Rent Control

Posted By: Michelle Manns The Ledge,

The term sounds powerful and perhaps gives the illusion that it is an effective solution to rising rent costs but is it really? There are countless articles, blogs, and studies on the effects of rent control. Many of them have the same conclusion…that rent control is counterproductive, ineffective, and bad economic policy.

Rent control laws cap annual rent increases across the board for a period of time and often with added conditions. It is intended to protect residents, but does it really protect those who need it the most?

Given the current state of the rental housing market, the concept which has also been referred to as rent freeze, rent stabilization, rent ceiling, etc. has risen to the surface again. And more jurisdictions at the local and state levels are considering rent control out of desperation for a solution to the housing affordability problem in their communities.

The negative effects of rent control are that it: 1) limits the supply of rental housing, 2) decreases the quality of existing rental housing, and 3) interferes with free markets and has other economic consequences. The question that policymakers should be asking is, "does it work?" What have been the results? Is there a local or state government entity out there that can tout that it has accomplished success because of its rent control laws? Where is the precedent for a successful rent control measure? A prime example of the free market being imposed upon is the federal eviction moratoria. The nation is feeling the negative effects of it today. It significantly contributed to the shortage of housing.

There are other reasons why rent control is not the answer. One very well-respected economist listed 14 Reasons Why Rent Control Hurts Housing. The article shows why rent control does not work and how it hurts the affordability of housing.

In some cases, rent control initiatives have been taken to voters, who supported it, without fully understanding its unintended consequences. One of the most recent failures of rent control laws occurred in St. Paul, MN in 2021 where voters passed one of the most radical rent control laws on the books. It resulted in an immediate sharp drop in new multifamily construction in the first several months following its passage. Several developers pulled their permit applications and/or placed projects on hold. Ultimately, the rent control laws were so egregious that the mayor of St. Paul attempted to roll back the ordinance with amendments, not realizing that a council nor mayor has the authority to make changes to a law voted by the public. The ordinance went into effect in May 2022.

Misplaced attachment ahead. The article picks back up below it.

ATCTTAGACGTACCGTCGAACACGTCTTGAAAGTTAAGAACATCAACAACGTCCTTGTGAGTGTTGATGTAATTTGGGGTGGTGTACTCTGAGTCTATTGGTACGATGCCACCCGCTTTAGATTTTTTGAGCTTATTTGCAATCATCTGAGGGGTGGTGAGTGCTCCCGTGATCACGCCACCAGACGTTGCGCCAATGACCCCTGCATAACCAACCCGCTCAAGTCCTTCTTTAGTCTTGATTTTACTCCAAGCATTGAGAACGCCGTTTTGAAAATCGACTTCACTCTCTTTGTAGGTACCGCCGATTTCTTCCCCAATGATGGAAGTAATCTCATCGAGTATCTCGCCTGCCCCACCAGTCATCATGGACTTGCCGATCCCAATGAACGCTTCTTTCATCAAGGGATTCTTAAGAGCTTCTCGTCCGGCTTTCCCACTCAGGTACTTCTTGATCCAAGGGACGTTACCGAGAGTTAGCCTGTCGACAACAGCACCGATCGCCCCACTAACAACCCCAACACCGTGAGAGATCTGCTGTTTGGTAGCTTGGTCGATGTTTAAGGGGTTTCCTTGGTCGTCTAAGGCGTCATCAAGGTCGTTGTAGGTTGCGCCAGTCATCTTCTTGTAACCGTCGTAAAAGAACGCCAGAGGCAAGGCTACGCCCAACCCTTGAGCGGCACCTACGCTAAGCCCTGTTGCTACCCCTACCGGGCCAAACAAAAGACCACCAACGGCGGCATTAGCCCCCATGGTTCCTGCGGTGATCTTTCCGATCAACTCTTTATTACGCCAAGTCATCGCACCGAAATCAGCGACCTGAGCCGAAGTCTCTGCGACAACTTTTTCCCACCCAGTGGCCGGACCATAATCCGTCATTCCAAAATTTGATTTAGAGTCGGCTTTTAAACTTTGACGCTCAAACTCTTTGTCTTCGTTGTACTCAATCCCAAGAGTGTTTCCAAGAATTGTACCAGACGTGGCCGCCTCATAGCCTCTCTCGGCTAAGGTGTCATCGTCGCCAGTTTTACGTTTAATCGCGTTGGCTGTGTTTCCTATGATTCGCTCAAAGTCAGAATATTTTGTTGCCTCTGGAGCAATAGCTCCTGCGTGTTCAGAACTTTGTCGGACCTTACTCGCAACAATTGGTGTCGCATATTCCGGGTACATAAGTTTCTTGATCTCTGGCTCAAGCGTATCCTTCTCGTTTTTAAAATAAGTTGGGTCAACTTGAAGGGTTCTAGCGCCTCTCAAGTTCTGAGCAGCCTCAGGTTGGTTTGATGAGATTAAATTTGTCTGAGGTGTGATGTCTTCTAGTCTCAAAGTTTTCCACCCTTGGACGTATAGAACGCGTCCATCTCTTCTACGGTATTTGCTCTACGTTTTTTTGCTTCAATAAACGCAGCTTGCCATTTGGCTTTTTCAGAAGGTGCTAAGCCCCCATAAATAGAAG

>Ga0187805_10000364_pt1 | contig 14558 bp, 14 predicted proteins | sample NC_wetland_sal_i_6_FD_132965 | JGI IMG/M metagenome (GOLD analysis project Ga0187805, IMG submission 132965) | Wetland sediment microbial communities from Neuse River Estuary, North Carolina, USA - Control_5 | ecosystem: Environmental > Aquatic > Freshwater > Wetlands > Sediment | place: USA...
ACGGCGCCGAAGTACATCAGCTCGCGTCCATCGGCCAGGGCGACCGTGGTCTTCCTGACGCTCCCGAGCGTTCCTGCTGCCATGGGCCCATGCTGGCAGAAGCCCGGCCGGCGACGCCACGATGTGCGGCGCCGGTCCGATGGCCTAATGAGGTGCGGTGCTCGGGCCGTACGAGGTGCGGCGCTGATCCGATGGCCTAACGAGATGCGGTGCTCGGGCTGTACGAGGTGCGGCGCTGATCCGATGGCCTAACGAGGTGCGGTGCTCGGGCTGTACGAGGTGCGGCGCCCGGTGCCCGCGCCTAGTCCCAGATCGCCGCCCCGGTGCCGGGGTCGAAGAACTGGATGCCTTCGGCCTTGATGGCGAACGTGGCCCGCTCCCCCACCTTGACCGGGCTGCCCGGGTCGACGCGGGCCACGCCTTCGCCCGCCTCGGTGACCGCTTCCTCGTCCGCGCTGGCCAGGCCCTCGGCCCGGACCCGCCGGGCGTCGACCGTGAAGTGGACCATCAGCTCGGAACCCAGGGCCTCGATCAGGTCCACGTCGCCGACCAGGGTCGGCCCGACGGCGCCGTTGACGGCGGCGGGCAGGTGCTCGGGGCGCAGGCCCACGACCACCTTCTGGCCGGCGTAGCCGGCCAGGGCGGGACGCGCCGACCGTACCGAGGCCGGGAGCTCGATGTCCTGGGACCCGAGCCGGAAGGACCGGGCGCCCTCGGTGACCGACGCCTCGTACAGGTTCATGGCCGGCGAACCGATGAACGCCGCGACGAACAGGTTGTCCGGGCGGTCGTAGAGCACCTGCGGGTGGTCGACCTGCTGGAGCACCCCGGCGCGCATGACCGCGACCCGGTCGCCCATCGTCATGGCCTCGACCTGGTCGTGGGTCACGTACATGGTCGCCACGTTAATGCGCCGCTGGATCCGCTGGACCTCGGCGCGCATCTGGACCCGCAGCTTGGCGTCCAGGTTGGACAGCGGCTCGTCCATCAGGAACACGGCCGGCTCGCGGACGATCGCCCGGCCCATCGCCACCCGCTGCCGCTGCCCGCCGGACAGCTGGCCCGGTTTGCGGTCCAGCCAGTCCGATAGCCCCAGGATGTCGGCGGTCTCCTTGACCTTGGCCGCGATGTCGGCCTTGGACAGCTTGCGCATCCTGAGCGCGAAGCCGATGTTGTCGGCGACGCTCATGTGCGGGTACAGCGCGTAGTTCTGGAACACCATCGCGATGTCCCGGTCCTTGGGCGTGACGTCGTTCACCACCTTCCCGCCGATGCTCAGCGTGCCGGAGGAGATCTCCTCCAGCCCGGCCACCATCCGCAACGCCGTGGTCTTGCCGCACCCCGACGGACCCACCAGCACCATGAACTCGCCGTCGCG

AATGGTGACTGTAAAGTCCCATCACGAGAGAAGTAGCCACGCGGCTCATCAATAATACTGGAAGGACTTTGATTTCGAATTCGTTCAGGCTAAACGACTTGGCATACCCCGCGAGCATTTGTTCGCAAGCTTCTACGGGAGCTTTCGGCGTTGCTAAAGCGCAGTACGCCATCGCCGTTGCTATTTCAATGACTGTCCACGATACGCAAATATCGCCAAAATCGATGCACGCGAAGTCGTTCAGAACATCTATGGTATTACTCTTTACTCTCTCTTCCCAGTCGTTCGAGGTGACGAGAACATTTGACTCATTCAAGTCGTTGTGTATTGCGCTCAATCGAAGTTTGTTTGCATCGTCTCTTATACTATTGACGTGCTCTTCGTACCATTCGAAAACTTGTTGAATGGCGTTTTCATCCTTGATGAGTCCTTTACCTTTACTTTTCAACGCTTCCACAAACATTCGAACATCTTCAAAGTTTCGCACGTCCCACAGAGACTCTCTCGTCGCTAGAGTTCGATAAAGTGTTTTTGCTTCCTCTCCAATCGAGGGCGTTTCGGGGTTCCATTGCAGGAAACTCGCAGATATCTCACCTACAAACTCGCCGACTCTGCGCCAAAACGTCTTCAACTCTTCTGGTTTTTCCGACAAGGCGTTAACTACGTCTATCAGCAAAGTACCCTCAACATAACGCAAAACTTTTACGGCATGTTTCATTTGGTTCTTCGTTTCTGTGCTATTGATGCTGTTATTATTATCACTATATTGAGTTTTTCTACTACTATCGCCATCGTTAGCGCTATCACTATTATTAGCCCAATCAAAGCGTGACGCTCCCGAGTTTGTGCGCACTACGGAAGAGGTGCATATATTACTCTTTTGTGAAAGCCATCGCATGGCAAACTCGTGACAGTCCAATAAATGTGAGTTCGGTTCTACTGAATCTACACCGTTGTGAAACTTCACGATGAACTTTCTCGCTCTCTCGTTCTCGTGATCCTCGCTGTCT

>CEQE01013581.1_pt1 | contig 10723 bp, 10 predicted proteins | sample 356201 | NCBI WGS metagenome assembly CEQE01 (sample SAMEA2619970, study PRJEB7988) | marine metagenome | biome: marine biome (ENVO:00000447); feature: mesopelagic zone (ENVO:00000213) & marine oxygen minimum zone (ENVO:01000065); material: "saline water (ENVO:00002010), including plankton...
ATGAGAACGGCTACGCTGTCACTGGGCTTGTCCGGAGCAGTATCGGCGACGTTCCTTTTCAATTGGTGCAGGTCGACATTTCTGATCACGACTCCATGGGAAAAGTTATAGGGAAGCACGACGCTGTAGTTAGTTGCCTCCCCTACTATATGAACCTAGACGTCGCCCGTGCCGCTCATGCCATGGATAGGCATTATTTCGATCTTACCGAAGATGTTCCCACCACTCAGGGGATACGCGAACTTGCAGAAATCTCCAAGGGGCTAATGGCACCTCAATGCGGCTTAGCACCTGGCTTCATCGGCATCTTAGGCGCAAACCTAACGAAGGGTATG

In August 2022, Orange County (Florida) Commissioners voted to place a rent control question on the November ballot despite the conclusion of their hired consultants that doing so would have “unintended consequences” and that local regulation would not be effective in reducing the high cost of housing. Florida law requires that a local government can only place rent control on the ballot if it finds that there is “a housing emergency so grave as to constitute a serious menace to the general public and that such controls are necessary and proper to eliminate such grave housing emergency.”

Research by the Brookings Institute shows that “while rent control appears to help current tenants in the short run, in the long run it decreases affordability, fuels gentrification, and creates negative spillovers on the surrounding neighborhood.” The National Bureau of Economic Research released a working paper in May 2022 entitled, Robbing Peter To Pay Paul? The Redistribution Of Wealth Caused By Rent Control that attests to the effects of rent control on property values and to the extent that “rent control is intended to transfer wealth from high-income to low-income households, the realized impact of the law was the opposite of its intention.” Rent control laws are not income targeted allowing anyone on the income spectrum to benefit regardless of the need.

The longer-term impact of rent control limits a rental property owner’s ability to recover operational expenses, causing them to postpone or reduce investment in maintenance and improvements to the property. Overtime leading to deterioration of the property.